Ken Follett and Oprah

Ken Follett's The Pillars of the Earth is an epic so big, so sweeping, it takes 973 pages to tell the tale—and still leaves us wanting more! Set in medieval England, the saga centers on the construction of the greatest Gothic cathedral in the world. But the road to Kingsbridge is not an easy one, fraught with fire, famine, sabotage, violent attacks and bloody wars.

Go inside this medieval masterpiece.  Watch

Known for suspenseful spy thrillers, Ken has sold more than 90 million books and is one of the world's most popular novelists. Although Ken says writing was the only thing he was ever good at, he had other ambitions as a young man. "I wanted to be some kind of captain of industry. Then I wanted to be in advertising, and then I wanted to be a newspaper reporter," he says. "Actually, that's what I did become. [I] became a reporter, but I wasn't great as a reporter. I started writing stories in my spare time."

In a twist of fate, a broken-down car prompted Ken to write his first novel. "My car broke down, and it was going to cost 200 pounds to fix it, and I didn't have the money," he says. With a new baby and a big mortgage, Ken applied for a loan and was denied. "One of the reporters at the newspaper [had] written a thriller, and he got 200 pounds from the publisher, so I said to my first wife, Mary, 'I know how we'll get the car back. I'm going to write a thriller.' And she said, 'Oh yeah?'"

Ken successfully submitted his manuscript to the same publisher, who paid him enough to get his car back. "Then, I said, 'Well, maybe if I try harder, I could do something better,'" Ken says. "My second book wasn't much better, but I gradually improved."
Ken Follett

After 10 books, Ken finally had a hit. Eye of the Needle was Ken's 11th book and his first success. Although Ken was thrilled with the best-seller, he wasn't satisfied. "The thought that crossed my mind immediately was, 'Okay, a lot of people write one great book, and am I going to be one of those people?'" he says. "I was immediately thinking, 'Now I'm concerned about the next book.'"

Hear more from Ken about his early days of writing.  Watch

Even before his breakthrough novel, Ken was toying with the idea of an adventure tale surrounding one of his personal obsessions—cathedrals. "I gave it up because, instinctively, I felt like I couldn't do it. It was too ambitious," Ken says.

Still, Ken couldn't shake the idea. "It just kept building up, and when I told writer friends about it they said, 'What a great idea,'" Ken says. "Publishers weren't so keen. They said, 'Ken, you've had a lot of success with Nazis and secret agents and spies. And now this is a book…it's set in the Middle Ages, right Ken? And it's about building a church. Are you sure?'"
Ken Follett and Oprah

Ken's books—especially The Pillars of the Earth and its sequel World Without End —are known for their plot twists and turns. How does he keep all these storylines straight? "I'm a great planner, so before I ever write chapter 1, I work out what happens in every chapter and who the characters are," he says. "I usually spend a year on the outline."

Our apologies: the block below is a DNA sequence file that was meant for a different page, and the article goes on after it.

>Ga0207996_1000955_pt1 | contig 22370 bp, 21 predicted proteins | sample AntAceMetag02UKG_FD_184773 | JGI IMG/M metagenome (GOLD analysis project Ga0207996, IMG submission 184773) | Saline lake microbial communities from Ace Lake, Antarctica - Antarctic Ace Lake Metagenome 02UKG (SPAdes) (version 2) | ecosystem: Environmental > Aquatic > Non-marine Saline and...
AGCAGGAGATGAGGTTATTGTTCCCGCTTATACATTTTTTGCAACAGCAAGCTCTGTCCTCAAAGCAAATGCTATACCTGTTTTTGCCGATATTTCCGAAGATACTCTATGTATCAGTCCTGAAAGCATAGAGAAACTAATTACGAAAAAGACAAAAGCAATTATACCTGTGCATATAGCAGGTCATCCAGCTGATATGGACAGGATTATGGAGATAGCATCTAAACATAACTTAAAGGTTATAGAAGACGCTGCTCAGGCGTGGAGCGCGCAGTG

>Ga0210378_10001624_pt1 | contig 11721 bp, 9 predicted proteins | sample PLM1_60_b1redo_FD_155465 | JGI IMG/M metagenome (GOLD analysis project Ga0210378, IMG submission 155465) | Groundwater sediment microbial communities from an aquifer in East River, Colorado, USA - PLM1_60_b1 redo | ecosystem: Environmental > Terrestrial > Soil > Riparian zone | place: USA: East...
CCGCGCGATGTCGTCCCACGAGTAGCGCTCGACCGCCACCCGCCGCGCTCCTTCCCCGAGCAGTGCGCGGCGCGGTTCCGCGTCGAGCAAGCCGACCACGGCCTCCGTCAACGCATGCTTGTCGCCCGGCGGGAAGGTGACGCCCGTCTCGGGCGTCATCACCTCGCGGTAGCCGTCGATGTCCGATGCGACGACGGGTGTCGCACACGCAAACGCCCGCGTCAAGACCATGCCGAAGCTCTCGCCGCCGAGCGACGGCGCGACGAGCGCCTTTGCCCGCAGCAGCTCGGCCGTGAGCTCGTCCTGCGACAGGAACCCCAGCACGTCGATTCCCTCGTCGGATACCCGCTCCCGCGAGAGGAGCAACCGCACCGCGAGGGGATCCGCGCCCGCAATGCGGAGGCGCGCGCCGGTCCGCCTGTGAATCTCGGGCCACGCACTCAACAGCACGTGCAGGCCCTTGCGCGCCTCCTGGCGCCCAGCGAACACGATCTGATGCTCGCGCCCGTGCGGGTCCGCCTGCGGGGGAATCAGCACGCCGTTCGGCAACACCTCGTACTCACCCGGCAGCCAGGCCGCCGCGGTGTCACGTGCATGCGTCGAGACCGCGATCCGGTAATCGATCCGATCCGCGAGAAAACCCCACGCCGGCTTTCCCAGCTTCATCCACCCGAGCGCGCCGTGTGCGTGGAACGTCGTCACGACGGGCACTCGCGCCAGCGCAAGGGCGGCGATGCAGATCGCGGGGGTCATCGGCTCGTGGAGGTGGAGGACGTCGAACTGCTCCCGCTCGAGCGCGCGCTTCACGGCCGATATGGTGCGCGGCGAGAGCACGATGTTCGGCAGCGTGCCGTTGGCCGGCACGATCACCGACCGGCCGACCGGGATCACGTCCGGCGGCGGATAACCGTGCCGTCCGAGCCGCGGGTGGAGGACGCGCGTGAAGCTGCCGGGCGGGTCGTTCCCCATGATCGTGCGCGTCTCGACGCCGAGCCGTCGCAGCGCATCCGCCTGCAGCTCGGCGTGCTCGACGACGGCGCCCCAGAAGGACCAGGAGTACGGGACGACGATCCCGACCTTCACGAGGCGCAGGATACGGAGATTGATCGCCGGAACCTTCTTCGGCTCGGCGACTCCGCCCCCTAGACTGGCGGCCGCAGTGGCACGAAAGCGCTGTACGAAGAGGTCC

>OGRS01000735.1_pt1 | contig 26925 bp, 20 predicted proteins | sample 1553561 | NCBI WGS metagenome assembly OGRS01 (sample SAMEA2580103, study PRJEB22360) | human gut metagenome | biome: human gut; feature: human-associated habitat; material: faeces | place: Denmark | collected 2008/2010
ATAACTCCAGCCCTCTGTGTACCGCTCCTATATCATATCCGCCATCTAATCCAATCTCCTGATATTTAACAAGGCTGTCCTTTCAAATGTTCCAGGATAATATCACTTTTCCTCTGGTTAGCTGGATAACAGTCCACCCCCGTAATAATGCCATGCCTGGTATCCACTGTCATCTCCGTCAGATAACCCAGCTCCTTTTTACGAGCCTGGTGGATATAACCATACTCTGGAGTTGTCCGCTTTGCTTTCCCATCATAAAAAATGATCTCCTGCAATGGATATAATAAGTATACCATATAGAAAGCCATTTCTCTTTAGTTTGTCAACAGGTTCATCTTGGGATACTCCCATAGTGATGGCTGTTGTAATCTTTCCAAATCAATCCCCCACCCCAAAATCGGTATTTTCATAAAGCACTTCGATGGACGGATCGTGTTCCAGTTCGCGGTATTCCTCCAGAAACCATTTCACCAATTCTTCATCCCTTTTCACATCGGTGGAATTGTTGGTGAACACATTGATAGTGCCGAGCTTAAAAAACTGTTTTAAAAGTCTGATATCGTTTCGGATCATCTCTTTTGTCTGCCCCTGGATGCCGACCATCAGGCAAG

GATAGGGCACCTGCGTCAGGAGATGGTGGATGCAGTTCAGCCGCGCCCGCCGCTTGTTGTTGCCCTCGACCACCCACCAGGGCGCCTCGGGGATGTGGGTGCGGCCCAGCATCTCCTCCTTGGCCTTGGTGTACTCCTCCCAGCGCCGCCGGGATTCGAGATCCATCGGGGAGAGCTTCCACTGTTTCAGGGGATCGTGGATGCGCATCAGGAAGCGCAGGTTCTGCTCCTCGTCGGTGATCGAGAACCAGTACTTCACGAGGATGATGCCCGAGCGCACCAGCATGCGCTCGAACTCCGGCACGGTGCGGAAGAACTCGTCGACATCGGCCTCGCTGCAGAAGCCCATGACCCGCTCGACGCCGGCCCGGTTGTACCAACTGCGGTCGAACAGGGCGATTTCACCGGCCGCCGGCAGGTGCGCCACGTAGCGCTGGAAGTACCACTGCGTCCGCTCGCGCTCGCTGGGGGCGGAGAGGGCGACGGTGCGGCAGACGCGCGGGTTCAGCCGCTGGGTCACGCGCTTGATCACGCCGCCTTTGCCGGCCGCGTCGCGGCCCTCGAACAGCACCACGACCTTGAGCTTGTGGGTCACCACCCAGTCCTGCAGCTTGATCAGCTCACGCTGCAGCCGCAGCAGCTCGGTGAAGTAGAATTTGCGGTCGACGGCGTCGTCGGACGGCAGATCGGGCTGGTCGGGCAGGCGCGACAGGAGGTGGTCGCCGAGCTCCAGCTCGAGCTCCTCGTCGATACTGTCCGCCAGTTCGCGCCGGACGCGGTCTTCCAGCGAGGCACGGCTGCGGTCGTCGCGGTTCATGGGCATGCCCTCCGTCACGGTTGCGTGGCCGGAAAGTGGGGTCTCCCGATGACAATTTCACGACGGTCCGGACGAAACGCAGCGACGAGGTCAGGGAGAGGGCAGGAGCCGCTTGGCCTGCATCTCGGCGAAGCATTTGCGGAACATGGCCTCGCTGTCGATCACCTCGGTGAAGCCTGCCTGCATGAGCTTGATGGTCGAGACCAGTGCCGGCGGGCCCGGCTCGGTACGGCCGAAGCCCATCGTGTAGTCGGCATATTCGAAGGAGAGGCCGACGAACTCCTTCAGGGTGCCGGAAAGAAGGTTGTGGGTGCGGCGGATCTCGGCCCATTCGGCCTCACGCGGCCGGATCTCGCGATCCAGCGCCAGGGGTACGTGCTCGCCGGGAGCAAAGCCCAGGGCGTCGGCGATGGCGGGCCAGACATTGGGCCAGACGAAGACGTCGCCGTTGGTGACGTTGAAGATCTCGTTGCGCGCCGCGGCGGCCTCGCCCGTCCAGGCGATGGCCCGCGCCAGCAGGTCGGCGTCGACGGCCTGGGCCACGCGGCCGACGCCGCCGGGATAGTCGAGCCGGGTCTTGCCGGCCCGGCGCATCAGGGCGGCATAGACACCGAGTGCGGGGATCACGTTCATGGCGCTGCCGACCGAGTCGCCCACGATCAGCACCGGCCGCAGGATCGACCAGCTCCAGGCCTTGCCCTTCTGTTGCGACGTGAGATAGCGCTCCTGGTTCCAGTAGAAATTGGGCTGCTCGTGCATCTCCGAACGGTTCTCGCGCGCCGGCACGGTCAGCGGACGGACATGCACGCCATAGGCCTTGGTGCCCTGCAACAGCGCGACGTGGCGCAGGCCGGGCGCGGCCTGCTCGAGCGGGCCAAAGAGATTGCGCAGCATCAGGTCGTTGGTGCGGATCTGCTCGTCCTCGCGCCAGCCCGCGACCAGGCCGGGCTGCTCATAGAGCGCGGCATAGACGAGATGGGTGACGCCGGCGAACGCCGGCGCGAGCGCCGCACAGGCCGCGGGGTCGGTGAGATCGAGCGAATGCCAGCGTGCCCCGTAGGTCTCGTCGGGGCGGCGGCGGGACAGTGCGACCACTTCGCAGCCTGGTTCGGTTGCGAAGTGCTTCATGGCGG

On a typical writing day, Ken says he likes to get an early start. "I wake up with the story in my head, so I really like to be at my desk about five minutes after I wake up," he says. "So I don't get dressed. I put on a bathrobe, I make tea and sit at my desk."

See what else Ken does during a typical day of writing.  Watch

While sipping his English breakfast tea, Ken always reads what he wrote the previous day first. "I always change it," he says. "I could always think of ways to improve it."
Ken Follett

Although Ken had the plot of The Pillars of the Earth outlined years before it was published, the title posed more of a challenge.

During the writing process, Ken says he went through several different titles. "My working title was Vaulting because of the vaulting in the church and because a lot of the people in the story are ambitious," he says. "The only problem with that was people thought it was going to be a novel about pole vaulting."

After scrapping that idea, Ken sought out divine inspiration. "[The title] is a phrase from the Bible," he says. "Phrases from the Bible often have a kind of resonance to them—they often make good titles. I just looked for a verse in the Bible that said something about pillars or columns, and I found the verse that said, 'The Lord hath set the Earth on its pillars.' I thought, 'Oh yeah, The Pillars of the Earth. That sounds good.'"

Ken Follett and Oprah

Oprah says this book will stay with anyone who reads it. "Nobody who reads it ever looks at a church or a cathedral the same," she says. "It made me think about my own life differently. … What a treasure you have given all of us."

Watch Ken's after the show conversation with an audience full of Oprah's Book Club members.  Watch